See and Feel the Inside Move the Outside
Your Mind’s Eye
I have always believed that if golfers could see a sound golf swing clearly in
their mind’s eye before they tried to take a swing, this would be useful for
improving that golfer’s own game.
Ben Hogan told us, “The average golfer’s problem is not so much the lack of
ability, as it is a lack of knowledge about what he should be doing.” When you
can mentally picture what you are trying to do, or are being asked to do, the
task is more than half done. With an understanding of your swing in your mind’
s eye, future lessons can be more helpful. In fact, the improvement can be
dramatic! This is not only true in golf but in any endeavor. I hope the
information that this book gives you a clear understanding of what you would
like to do with when making your swing.
Bobby Jones talked in depth about the mind. “The one influence most likely to
assure the satisfactory progression of the swing is clear visualization in the
player’s mind of movements. This can do more for a player than anything else
he can possibly do, and I stress this point.”
Jack Nicklaus felt that “Many golfers probably do not understand cause-and-
Alex Morrison, the most respected teacher of his time, wrote, “The excellence
of your game will depend upon the extent to which your mind takes charge,
and the way your body responds to its commands.” Alex’s book, Better Golf
Without Practice, was devoted to the use of “the mind’s eye.” The book was a
top seller and considered a masterpiece. While reflexes and anticipation are
the tools needed in other sports, the main tools of playing successful golf are
visualization and conceptions. They are the two most important aids for
playing successful golf.
It is the ability to use our reflexes and anticipation skills that makes our
performances better in most sports—for example, to anticipate correctly
where an opponent will hit the tennis ball, to anticipate where the ball is about
to be passed in basketball, to anticipate the kind of pitch about to be
delivered, to anticipate the next play the quarterback will call…I could go
on…but this does not always hold true for golf. In golf, our ability to make a
sound swing is based on visualization and conceptions: It is how you “see” the
movements you would like to make with your golf club—before you step up to
the ball—that can make the difference in your game, whether it involves a
putt, a greenside chip, or a tee shot.
Good golfers have a clearer visualization of what they want to do with their
club before they swing. They also remember the feel of the swing, good or
bad. Our bodies do not move on their own. Movement comes from one of
three reasons: reflexes, anticipation, or the muscles receiving a mental
It is a mental message sent through the nervous system that is responsible for
the actions and movements that make up the golf swing. The basketball foul
shot and the bowling motion work the same way: As these two athletic
movements start, the mind tells the body what to do. In golf, there is no
opponent causing movement. Instead, we create the swing based on the
conditions for the current shot. The opponent’s actions do not cause the
movements. The movements are a self-imposed creation, not a reaction or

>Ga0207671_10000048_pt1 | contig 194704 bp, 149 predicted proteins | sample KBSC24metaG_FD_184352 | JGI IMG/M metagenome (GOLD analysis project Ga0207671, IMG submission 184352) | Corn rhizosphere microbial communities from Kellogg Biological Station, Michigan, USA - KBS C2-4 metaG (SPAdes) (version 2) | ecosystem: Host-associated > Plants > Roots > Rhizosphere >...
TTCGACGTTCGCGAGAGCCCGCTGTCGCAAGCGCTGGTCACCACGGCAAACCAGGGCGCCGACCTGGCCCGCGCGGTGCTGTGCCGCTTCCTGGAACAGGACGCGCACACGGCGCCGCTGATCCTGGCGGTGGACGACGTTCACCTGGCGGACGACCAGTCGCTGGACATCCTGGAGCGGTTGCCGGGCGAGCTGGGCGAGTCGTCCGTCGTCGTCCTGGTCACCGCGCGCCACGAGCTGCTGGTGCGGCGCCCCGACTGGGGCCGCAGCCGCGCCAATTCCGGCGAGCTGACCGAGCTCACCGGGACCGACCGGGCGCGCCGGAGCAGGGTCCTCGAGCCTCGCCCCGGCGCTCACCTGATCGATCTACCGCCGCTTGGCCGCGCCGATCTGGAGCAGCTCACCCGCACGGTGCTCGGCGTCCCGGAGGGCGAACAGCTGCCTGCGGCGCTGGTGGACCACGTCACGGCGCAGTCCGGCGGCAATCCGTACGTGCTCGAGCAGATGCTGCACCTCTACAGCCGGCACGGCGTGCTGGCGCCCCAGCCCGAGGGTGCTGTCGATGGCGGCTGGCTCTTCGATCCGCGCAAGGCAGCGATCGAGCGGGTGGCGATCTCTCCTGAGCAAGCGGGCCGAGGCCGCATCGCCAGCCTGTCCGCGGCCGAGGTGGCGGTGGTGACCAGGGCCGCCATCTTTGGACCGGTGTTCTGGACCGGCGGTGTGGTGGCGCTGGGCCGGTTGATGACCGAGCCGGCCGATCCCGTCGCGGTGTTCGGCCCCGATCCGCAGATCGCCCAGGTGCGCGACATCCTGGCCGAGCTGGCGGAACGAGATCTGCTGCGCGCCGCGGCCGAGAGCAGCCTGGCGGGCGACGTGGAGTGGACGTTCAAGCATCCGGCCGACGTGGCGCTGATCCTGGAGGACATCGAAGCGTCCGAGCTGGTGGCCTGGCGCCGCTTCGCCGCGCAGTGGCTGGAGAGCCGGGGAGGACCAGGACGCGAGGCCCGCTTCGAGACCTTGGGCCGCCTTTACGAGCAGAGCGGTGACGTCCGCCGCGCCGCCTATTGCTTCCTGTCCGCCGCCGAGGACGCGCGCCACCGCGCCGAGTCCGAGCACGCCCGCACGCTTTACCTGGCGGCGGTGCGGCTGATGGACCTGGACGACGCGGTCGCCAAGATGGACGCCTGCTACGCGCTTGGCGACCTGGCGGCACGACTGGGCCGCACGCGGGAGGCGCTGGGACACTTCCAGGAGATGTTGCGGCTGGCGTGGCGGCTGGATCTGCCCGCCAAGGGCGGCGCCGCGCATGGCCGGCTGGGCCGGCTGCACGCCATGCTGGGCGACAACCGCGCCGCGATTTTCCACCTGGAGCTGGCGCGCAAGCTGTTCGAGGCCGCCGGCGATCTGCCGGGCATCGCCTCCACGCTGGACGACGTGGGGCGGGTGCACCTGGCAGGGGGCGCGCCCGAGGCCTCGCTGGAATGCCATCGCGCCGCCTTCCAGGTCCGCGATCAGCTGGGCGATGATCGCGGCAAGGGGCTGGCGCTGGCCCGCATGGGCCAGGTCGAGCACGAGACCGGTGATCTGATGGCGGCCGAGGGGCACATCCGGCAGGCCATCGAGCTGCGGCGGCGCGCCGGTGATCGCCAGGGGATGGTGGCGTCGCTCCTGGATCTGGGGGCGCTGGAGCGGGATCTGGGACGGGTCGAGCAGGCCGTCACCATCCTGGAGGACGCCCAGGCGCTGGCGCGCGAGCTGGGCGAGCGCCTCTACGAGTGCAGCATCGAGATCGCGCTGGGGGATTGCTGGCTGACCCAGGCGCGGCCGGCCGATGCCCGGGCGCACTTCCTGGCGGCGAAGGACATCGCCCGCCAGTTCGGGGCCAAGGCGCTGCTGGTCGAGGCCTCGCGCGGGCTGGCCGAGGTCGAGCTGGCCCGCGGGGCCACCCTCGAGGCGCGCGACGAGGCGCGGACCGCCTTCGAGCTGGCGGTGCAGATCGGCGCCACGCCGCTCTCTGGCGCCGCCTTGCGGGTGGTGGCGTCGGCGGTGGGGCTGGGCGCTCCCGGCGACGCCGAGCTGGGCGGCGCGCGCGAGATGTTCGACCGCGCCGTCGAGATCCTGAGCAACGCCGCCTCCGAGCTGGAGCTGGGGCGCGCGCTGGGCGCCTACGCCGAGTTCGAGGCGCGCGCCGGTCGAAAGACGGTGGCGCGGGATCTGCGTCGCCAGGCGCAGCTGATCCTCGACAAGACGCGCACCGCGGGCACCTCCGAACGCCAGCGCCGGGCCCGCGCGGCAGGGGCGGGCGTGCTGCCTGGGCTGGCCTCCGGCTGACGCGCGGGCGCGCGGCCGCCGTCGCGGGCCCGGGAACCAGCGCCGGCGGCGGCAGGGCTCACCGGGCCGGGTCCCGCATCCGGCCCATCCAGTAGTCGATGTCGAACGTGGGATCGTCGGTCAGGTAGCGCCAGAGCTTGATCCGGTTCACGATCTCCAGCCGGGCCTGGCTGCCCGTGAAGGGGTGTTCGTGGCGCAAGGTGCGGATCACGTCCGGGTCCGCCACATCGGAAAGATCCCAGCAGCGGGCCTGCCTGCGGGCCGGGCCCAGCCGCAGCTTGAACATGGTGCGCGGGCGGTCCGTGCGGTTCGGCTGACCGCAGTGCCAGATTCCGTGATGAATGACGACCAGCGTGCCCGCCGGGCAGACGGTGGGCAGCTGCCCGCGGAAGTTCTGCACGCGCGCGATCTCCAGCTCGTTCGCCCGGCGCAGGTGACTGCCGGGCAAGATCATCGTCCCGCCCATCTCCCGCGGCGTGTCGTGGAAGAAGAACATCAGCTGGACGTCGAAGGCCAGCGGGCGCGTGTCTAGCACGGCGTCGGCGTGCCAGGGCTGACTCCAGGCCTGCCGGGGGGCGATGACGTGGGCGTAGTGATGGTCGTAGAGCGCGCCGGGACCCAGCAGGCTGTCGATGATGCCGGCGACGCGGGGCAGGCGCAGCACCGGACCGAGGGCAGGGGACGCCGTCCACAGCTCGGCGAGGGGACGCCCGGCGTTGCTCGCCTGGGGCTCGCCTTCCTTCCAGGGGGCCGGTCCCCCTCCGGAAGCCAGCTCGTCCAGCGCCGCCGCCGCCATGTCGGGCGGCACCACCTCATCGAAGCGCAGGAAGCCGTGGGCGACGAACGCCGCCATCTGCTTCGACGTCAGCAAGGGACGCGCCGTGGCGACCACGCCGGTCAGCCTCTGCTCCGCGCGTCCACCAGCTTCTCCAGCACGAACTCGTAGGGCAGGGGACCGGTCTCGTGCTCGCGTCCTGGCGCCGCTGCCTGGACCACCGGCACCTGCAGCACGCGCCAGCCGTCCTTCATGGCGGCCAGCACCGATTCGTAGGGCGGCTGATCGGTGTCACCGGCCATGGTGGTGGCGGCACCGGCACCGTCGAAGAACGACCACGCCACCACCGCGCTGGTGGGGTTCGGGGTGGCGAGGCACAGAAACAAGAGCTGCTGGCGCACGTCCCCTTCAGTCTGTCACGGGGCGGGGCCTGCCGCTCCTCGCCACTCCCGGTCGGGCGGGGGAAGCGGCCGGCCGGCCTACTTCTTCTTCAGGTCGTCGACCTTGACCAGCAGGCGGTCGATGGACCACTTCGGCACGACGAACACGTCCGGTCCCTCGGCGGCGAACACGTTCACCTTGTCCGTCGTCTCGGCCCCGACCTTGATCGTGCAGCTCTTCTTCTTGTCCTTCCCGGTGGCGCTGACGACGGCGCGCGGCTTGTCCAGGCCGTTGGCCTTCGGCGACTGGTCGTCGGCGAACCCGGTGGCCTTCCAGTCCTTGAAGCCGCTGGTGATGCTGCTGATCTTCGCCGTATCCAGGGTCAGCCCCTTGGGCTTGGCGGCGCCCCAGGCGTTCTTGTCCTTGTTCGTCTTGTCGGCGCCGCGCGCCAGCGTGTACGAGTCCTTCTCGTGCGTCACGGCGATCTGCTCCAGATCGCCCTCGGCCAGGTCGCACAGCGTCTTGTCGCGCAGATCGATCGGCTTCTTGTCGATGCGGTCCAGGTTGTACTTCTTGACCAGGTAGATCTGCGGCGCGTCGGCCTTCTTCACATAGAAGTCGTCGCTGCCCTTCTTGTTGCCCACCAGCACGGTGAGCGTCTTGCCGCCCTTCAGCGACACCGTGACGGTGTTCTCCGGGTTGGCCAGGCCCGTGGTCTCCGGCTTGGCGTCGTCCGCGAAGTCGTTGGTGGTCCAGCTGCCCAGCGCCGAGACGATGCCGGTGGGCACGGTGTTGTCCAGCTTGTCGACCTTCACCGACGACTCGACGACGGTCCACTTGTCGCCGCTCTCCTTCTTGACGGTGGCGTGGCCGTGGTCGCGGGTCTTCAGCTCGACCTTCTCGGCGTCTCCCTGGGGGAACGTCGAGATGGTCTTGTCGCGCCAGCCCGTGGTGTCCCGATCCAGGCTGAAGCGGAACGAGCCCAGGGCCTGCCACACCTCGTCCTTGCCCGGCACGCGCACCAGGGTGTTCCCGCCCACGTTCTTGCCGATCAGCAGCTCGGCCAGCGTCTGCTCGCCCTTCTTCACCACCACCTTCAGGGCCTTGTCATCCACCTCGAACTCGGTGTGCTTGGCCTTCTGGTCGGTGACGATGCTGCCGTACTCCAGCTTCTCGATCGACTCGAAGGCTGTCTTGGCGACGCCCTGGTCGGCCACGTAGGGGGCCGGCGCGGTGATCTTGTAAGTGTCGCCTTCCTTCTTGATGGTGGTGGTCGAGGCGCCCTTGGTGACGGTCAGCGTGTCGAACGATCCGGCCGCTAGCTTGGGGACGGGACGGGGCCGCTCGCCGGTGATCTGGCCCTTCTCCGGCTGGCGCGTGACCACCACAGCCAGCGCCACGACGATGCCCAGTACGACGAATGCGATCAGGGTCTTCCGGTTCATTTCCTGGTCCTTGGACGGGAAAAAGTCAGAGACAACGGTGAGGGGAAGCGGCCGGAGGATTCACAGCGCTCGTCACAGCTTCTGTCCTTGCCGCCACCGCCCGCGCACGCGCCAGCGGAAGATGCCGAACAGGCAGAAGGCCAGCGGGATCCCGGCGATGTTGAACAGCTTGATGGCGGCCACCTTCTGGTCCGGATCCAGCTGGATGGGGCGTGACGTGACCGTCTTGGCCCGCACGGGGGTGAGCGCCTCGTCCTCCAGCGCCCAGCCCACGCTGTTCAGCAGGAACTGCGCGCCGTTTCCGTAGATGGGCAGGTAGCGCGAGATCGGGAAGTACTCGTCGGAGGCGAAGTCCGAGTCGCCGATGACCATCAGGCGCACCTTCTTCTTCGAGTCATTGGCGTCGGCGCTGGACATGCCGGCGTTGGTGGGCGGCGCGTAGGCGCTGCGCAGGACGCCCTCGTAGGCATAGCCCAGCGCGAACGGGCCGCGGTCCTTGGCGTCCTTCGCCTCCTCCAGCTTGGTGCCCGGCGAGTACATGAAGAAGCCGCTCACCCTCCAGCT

movement of anticipation.
Keep in mind that the message sent is based on the information stored in our
mind. If you have poor concepts and visualizations, your swing is performing
under that handicap. When looking at the swings many golfers make, it seems
fair to assume that those golfers do not have the kind of worthwhile concepts
and visualizations that they should have.
I made some notes while having breakfast with the well-known golf coach
Chuck Hogan, the author of Five Days to Golfing Excellence (a book every
serious golfer should own). Chuck was familiar with my work, and I knew of his
success in working on the mental side of the game of tour players, including
Peter Jacobsen, Johnny Miller, Mary Beth Zimmerman, and Barbara Mizrahie.
Our breakfast turned into a wonderful three-hour exchange of ideas. Here are
a few of my notes from that time spent with Chuck:
Golf Is a Creative Process …
Your understanding of the swing is what makes the proper swing. The proper
swing does not create understanding.
You can create only after gathering information about a situation, reflecting
on it, and then reacting to it.
You can respond efficiently only when you remain receptive to information
being provided by the target. If you shift your attention to yourself, you
remove your attention from the target.
Example: You should address the putt, look at the target, and then make your
swing. Telling yourself you have not made a putt all day as you stand over
your next putt is not the correct approach.
Golf is both mental and physical. The body only does what the brain
commands. The eyes do not see; the ears do not hear; the mouth does not
taste; the fingers do not feel; the nose does not smell. These body parts are
merely receptors for brain information. It’s the brain that deciphers all the
information provided by the sensory organs.
Humans are biocomputers of sorts—the brain is the computer processor, the
body is the print-out, and images are the software program. Your body—and
subsequently your golf club—will do what the software (images) commands it
to do. Body movements are always efficient. The body will only do what it has
been told to do by the brain. When your swing produces a shot you are not
happy with, please realize your brain produced that swing! The swing did not
just happen, your body efficiently responded to the message your brain sent
“It is not the golf swing that is responsible for a poor shot; it is the state of
mind that created that particular golf swing!” (Susan Berdoy Meyers)
In my view, the most important keys in golf are the useful concepts and
visualizations of the swing that are stored in the mind’s eye. After you have
useful concepts and visualizations, they must be put to use from a stance or
posture that is useful and does not lose its balance during the swing. A sound